Exchange traded funds (ETFs) have been exploding, however, which receive about half of their inflows from institutional investors, including hedge fund. Lingering anxiety associated with the collapse of the financial markets in late 2008/early 2009 has kept many investors largely on the sidelines, despite the powerful rally we have experienced since that time.
In fact, the volume for New York Stock Exchange-listed shares traded on all exchanges has averaged 3.8 billion this quarter, down 14 percent from the first quarter of last year. That’s the lowest average volume for a first quarter since 2007. The daily volume for S&P 500 stocks, irrespective of stock exchange, is averaging 5.8 million in 2012, versus 6.3 million in 2011, 6.7 million in 2010, and 8 million in 2009, (Factset Research Systems Inc.). Typically rallies that are not accompanied by strong volume are suspect, especially when they are long in the tooth, as is the case with stocks today.
We have a very important week ahead, with both economic data and a few companies reporting first quarter performance. We will see March retail data, March auto sales, the ISM Services Index, and jobs data, with the Commerce Department’s monthly employment data released on Friday, which is a market holiday. The S&P 500 companies scheduled to release quarterly results in the coming week include Bed Bath & Beyond, Monsanto, CarMax, and Constellation Brands. The real earnings season will kick-off with Alcoa reporting on April 10th.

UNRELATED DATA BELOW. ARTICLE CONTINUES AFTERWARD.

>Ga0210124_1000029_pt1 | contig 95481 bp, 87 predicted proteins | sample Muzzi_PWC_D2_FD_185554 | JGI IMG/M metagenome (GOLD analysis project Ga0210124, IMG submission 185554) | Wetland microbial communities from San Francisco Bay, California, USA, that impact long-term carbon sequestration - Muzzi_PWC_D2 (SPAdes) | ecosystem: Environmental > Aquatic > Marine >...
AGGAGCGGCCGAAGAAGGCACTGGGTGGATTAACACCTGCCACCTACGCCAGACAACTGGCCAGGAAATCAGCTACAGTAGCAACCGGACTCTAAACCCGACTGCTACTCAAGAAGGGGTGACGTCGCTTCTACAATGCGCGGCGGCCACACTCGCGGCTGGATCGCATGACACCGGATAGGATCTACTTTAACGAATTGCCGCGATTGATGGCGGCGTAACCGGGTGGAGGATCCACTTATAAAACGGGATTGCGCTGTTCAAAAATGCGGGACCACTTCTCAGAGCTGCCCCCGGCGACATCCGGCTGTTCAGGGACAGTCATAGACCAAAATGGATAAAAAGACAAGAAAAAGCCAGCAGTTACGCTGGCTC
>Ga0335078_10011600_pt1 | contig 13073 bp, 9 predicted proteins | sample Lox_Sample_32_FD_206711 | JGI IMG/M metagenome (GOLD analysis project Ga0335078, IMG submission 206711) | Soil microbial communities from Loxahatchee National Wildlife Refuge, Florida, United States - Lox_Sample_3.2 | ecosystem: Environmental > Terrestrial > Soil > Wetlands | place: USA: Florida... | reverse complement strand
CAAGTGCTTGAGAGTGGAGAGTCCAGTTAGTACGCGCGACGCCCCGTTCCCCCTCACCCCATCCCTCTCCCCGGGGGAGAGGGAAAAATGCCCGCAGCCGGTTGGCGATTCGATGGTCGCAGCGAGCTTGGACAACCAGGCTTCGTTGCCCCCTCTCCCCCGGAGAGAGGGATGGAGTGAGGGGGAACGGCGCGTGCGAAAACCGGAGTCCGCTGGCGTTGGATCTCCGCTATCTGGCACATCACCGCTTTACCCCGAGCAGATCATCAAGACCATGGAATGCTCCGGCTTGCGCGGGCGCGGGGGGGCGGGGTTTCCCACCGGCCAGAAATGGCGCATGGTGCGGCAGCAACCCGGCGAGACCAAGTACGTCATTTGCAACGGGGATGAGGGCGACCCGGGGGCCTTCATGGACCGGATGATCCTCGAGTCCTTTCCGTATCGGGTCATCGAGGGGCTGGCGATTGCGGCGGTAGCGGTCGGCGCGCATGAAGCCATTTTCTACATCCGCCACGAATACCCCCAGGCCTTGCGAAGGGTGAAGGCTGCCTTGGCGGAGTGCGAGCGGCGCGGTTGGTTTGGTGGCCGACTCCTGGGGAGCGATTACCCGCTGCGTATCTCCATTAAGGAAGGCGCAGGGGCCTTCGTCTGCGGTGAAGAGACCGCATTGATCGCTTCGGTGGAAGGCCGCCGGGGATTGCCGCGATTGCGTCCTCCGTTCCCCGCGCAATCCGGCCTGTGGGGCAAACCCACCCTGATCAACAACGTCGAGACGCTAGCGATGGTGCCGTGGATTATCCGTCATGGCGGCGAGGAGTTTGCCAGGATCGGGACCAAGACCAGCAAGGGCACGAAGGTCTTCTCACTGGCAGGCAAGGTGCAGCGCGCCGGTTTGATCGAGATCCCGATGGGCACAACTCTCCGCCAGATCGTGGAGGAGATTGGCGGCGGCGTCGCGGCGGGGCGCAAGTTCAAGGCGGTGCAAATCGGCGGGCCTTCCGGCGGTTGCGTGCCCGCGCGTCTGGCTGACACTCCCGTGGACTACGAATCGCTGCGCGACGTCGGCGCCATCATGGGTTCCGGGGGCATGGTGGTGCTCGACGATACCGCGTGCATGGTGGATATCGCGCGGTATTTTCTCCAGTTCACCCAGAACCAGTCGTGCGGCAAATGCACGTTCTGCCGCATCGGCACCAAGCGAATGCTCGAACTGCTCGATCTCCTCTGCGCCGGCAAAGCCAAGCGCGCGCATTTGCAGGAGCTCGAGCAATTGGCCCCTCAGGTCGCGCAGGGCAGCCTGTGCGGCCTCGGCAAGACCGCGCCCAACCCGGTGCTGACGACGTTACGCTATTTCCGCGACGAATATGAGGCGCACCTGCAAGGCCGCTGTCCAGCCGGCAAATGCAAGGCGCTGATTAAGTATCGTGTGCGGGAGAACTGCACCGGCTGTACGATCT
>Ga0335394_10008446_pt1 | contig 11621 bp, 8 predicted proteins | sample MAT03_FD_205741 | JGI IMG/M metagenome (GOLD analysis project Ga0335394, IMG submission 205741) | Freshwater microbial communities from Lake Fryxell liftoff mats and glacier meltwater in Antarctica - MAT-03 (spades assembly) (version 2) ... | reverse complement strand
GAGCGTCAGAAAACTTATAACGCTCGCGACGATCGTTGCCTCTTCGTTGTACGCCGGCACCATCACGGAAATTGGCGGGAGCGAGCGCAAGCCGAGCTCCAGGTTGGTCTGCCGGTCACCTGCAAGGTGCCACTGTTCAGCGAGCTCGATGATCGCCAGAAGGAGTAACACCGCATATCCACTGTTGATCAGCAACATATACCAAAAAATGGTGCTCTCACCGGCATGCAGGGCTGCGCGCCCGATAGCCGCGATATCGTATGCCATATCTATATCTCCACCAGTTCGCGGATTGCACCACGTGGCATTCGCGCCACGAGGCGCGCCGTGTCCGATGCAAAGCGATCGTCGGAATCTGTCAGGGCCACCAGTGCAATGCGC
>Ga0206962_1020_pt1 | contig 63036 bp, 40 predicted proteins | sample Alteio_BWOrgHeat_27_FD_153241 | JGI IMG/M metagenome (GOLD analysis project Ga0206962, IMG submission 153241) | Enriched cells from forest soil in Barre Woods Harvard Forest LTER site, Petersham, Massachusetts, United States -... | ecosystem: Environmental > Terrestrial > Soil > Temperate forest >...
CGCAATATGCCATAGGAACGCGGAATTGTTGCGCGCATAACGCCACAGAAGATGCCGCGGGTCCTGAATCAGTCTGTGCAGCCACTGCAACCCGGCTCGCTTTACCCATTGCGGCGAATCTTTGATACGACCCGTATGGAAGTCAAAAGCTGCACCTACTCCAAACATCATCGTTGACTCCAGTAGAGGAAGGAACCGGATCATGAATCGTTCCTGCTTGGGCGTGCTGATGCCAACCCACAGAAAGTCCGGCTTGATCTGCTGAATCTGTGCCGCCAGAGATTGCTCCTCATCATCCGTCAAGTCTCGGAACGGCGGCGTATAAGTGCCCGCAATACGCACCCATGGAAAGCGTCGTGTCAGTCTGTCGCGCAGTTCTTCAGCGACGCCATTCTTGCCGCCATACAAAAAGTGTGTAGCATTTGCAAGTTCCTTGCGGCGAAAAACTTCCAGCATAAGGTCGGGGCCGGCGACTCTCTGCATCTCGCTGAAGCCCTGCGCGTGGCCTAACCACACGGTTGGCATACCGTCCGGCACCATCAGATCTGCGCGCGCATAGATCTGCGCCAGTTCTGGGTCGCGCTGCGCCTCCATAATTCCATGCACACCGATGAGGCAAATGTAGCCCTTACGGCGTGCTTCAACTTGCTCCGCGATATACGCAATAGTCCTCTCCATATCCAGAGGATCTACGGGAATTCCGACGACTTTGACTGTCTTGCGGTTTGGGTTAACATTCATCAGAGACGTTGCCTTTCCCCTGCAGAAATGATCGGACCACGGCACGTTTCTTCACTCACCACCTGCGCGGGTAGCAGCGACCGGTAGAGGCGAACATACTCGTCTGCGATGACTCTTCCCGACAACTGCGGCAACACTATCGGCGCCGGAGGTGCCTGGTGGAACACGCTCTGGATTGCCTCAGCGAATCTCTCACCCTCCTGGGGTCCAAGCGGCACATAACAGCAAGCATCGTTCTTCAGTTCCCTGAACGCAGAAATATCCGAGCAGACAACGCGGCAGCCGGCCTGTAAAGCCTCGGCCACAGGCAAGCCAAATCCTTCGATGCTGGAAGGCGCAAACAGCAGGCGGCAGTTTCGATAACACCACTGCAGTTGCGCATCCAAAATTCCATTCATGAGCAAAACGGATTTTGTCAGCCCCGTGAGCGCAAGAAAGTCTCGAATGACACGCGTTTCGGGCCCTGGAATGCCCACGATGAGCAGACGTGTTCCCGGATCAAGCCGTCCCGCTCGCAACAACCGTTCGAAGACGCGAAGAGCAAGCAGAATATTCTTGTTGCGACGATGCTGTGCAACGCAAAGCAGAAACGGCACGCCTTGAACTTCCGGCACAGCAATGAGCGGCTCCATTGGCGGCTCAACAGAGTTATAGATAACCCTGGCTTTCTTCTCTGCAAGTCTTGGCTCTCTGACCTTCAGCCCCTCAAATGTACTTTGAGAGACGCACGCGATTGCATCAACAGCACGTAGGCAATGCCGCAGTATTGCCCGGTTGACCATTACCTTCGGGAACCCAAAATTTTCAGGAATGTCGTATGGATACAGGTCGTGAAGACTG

Over the course of the first quarter, analysts have lowered their quarterly earnings estimates for companies in the S&P 500 to $226.6 billion, or $23.87 a share, from $233.7 billion, or $24.64 a share, which is a 3 percent decline, according to FactSet Research. Overall companies in the S&P 500 are expected to see an earnings decline of 0.1 percent from the year-ago period, which isn’t a meaningful decline, but with stocks trading at such lofty levels, anything other than strong gains may disappoint investors looking for any reason to lock-in profits.
Is a correction imminent? I believe so, but then I have been expecting one for a while now. Markets can certainly sustain rallies and remain in overbought conditions for long periods, just as they can overcorrect and stay in oversold territory for extended periods. I do believe we will see a correction shortly, but I am not a market timer. I prefer to hold cash and wait.
My real concern now is the magnitude of a correction—with so many investors holding stocks that probably shouldn’t be in the stock market in the first place—bond and other investors looking to replace lost income due to poor bond market and real estate performance, I believe there is the potential for strong momentum to the downside, should stocks begin to decline. If this is the case, we could see stocks fall by a much larger percentage than one would normally expect to see in a bull market correction. And don’t forget about Apple. Apple is such a significant weighting in the NASDAQ and in the S&P 500 that and significant drop in Apple could prove painful for stock investors.
Craig D. Allen (CFA, CFP, CIMA) is founder and president of Montecito Private Asset Management, LLC. For more information, call 805.898.1400 or visit www.craigdallen.com.